‘The Carnival of the Animals’ comes to life this October in Gallery 110
Four walls of Gallery 110 in Seattle have been transformed with dancing animals displayed within colorful, boxed scenes that jump to life against the otherwise white space.
They are sculptures of human dancers, costumed like animals, the ensemble of Dorothy Anderson Wasserman’s latest exhibit, “The Carnival of the Animals.” It’s a study of music, dance, theater and visual art combined.
Each of the 14 scenes of fiber-art, mixed media, relief sculptures represent a song from Camille Saint-Saëns’ musical composition of the same name, composed in 1886 and released in 1922.. The dancers within them are informed by a famous choreographer. There’s three George Balanchine ballet birds, elephants looking like the tap-dancing Copasetics, and a kangaroo posed like a Martha Graham dancer.
Their animator is a true Renaissance man. Wasserman is a Tacoma-based dancer, sculptor and collage artist.
In 2007, Wasserman was teaching at the North Jersey School of Dance Arts when dancer Elisabeth Holowchuk Sollog choreographed a ballet with the students to the Saint-Saëns’ composition. Wasserman had a joyous reaction to the production.
“I fell in love with how the dancers looked in their costumes, dancing to the music on stage, it was brilliant to me,” Wasserman said. “And being an artist, I wanted to do something with it.”
As a tap dancer, Wasserman felt the music wasn’t right for her dance style, but she knew she wanted to create something informed by the music.
In 2019, she began creating the sculptures.
As a dancer, Wasserman went one step further in artistic inspiration and animated the sculptures to represent famous choreographers’ styles. “Hens and Roosters” are meant to represent Twyla Tharp, an American dancer and choreographer, whose dance company Wasserman studied with in 1979. Real-life chicken movement made Wasserman think of Tharp’s dancing style.
“She had people moving on stage, like almost tumbling over each other, except for highly choreographed and so beautifully done to all different kinds of music, too,” Wasserman said. “There’s pointed feet, there’s flexed feet. It’s very Twyla Tharp-like.”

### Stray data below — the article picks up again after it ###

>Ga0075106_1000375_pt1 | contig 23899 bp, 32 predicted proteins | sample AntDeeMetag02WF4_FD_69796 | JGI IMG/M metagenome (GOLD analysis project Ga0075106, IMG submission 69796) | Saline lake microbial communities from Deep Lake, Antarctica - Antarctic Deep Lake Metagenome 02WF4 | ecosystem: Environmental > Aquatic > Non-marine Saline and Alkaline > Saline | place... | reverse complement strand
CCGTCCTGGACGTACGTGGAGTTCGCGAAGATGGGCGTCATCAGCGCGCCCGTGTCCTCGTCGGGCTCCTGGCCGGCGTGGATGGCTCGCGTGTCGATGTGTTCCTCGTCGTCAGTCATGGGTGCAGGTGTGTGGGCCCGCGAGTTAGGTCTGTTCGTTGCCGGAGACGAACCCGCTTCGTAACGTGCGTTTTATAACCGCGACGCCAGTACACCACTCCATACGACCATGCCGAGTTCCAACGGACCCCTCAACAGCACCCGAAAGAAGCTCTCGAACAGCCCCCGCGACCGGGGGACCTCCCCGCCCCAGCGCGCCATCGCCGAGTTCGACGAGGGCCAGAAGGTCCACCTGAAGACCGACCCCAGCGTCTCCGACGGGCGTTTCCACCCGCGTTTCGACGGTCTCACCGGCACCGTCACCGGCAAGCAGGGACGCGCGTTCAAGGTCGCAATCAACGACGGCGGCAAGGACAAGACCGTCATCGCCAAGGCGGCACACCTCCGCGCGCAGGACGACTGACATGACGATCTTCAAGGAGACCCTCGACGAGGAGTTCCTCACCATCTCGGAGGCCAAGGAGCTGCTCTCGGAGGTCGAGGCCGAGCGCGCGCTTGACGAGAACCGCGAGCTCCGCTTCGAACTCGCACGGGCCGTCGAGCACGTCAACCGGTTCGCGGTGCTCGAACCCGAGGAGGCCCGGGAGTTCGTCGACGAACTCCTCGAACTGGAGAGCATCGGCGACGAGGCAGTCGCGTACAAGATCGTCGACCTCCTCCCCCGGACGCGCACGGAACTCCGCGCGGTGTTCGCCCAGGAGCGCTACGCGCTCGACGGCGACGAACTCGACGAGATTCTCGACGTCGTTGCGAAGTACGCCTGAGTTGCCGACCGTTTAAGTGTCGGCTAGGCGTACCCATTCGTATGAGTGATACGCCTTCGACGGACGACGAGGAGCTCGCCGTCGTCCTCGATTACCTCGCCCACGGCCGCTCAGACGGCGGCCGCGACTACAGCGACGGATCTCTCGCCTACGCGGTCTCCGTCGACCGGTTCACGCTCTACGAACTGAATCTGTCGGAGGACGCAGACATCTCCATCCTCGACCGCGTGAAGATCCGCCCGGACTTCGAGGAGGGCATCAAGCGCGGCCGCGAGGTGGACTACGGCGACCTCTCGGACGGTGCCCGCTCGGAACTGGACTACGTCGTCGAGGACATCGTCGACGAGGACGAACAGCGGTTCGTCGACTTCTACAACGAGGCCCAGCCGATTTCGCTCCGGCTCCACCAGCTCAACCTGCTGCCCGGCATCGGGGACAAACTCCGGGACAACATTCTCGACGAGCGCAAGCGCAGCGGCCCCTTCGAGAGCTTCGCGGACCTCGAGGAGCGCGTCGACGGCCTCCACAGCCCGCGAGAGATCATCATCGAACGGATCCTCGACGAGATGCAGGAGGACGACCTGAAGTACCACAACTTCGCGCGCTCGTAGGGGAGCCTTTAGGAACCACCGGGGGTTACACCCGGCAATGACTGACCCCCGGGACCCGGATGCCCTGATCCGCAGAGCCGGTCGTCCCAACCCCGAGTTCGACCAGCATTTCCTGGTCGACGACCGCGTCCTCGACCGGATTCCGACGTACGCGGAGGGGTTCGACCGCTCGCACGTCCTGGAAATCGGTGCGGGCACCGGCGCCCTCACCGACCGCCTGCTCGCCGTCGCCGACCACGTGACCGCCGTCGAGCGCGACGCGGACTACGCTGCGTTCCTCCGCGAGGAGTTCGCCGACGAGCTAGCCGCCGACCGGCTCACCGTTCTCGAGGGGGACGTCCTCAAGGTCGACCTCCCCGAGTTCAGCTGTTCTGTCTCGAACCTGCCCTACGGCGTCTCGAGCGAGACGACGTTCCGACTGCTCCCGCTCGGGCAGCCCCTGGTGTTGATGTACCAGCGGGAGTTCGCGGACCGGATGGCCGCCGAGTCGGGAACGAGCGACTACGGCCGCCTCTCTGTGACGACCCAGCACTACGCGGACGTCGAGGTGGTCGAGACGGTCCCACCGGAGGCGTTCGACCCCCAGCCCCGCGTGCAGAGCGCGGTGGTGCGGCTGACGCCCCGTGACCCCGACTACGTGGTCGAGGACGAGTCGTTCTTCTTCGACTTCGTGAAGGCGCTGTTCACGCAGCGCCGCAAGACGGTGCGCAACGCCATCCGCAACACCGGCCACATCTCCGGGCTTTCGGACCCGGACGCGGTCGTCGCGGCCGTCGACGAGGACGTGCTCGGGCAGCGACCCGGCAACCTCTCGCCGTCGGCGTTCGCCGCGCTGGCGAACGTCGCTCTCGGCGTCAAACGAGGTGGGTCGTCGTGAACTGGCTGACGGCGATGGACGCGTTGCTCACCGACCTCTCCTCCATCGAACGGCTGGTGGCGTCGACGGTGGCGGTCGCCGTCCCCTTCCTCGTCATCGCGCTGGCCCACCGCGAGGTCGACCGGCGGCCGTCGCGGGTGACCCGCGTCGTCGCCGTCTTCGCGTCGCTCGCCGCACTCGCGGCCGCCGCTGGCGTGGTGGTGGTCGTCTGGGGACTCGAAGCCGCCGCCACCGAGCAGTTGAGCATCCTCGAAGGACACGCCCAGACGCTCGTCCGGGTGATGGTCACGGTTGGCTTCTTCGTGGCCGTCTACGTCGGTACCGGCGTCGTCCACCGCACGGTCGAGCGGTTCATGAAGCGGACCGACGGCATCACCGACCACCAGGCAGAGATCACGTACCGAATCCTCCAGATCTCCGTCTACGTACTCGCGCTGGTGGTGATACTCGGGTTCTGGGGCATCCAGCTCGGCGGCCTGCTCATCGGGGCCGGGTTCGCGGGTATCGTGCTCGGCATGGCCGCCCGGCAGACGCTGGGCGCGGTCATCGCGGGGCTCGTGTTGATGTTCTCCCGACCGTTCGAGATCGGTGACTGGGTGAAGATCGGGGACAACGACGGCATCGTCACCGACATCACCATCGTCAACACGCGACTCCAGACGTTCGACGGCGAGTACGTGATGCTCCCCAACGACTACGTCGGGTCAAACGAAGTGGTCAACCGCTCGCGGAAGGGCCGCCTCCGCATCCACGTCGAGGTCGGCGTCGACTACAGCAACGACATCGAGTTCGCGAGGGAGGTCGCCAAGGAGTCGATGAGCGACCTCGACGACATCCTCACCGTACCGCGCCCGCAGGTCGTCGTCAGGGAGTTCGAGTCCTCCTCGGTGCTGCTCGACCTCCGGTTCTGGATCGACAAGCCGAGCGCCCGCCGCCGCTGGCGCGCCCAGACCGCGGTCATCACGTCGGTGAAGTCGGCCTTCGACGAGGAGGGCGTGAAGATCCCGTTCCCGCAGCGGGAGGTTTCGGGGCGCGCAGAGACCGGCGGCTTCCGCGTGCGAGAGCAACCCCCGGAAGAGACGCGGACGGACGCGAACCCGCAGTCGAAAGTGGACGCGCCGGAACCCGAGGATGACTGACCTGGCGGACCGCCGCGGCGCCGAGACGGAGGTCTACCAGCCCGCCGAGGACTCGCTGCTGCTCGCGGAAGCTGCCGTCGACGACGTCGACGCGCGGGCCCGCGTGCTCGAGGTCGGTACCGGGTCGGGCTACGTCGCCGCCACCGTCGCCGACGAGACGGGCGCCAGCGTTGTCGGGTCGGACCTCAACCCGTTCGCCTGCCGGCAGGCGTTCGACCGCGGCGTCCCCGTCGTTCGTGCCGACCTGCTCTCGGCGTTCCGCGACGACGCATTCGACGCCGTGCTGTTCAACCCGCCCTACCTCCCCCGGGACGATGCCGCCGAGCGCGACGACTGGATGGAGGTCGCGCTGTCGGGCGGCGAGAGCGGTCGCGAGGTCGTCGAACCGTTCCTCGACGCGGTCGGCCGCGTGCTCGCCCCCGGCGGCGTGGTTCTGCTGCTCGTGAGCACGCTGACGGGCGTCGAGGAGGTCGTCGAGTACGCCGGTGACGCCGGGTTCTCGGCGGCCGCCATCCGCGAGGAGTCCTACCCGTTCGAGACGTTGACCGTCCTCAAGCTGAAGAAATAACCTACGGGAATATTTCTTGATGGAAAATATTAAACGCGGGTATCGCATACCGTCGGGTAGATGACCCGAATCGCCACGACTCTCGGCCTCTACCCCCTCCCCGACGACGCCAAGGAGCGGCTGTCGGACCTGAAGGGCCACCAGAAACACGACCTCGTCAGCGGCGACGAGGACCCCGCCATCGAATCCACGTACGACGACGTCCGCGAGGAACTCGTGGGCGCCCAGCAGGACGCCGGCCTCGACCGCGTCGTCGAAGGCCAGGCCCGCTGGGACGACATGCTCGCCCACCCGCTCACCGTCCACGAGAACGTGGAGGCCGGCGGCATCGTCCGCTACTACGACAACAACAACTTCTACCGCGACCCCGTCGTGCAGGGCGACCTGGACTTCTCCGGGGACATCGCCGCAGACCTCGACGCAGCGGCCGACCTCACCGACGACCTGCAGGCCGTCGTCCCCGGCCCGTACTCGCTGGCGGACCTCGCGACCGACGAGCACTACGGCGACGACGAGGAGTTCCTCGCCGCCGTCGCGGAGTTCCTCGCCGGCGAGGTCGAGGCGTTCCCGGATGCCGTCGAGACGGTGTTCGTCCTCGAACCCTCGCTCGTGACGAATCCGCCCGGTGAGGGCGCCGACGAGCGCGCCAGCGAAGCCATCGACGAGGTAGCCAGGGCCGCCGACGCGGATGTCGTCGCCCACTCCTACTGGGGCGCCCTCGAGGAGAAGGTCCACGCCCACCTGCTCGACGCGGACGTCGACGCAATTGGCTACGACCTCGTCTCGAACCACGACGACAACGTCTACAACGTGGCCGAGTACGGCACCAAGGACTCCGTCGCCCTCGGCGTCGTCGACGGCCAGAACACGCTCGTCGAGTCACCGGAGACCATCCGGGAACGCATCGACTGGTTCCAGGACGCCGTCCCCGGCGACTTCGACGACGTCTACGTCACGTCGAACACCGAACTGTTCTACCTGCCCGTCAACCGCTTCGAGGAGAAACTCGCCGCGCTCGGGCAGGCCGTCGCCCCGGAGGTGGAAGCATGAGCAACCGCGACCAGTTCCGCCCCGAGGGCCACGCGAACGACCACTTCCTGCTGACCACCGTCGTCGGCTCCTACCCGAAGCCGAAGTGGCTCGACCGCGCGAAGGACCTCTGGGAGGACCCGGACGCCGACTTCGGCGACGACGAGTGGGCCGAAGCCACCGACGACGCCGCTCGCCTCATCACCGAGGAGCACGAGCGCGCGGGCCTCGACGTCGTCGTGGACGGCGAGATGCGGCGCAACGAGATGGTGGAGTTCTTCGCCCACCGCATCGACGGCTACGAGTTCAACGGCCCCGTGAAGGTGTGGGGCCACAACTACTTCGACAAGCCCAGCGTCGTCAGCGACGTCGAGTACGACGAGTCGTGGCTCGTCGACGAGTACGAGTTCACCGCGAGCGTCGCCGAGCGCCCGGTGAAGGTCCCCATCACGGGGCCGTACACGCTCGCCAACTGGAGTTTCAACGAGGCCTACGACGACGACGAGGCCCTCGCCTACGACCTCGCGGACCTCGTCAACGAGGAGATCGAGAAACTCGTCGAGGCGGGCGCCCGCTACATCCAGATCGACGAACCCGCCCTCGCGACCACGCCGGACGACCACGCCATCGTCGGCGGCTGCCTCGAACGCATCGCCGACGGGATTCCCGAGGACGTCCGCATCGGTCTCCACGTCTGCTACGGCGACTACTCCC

For one night, it won’t just be the sculptures dancing in the exhibit.
“It’s been a goal of mine to bring dance into a gallery space for many years,” said Gallery 110 Director Shaylee Timm. “And Dorothy’s exhibition kind of seemed a bit too perfect not to.”
SLOWBURN Dance Company, a Seattle-based contemporary company, will perform a preview of their upcoming show, “Excavate,” on Oct. 15.
The dance was not choreographed in response to the exhibit, or the music it was inspired by, but Timm said it will be an opportunity to witness how the two respond to each other unintentionally.
“It’s going to inform me how dance works in this space,” Timm said. “So it’s a bit experimental.”
Performing arts and visual arts often are separated by the theater curtain or museum gallery floor, but the two categories contain the breadth of art, and they are not separate entities.
“In visual arts, you have the principles and elements of art, which include line, shape, color, there’s pattern, there’s rhythm,” Wasserman said. “There’s pattern and rhythm in dance, in choreography. There’s pattern and rhythm in music, and poetry. So the basic elements are all the same … it’s just the venue that has to be brought together.”
Wasserman used a variety of materials to create the animals. Wire, plaster and cotton batting form their sturdy bodies and hand-dyed fabrics, glass beads and other adornments outfit them. Their faces, made of Bisque-fired, hand-painted clay, have tiny wires looped in the back, showing that these are animal masks over human dancers, whose faces we cannot see. The figurines are posed in dance positions in front of collages created with hand-dyed silk.
Each scene has layers to unravel.
“It’s showing performers on stage in animal costumes, dancing to the music of Camille Saint-Saëns, informed by the style of a famous choreographer. So these are like little stage settings,” Wasserman said.
The finale brings photos of the sculptures and the exhibition’s collaborators together, collaged into Tacoma’s Wright Park in Wasserman’s neighborhood.
Saint-Saëns died in 1921— but his presence is felt in each scene of sculpted dancers.
“I felt so close to Camille Saint-Saëns, I felt like we really collaborated,” Wasserman said, looking at the collage. “I know it’s impossible and it’s just totally my imagination. But I felt like the two of us collaborated.”
“The Carnival of the Animals” is on display until October 29.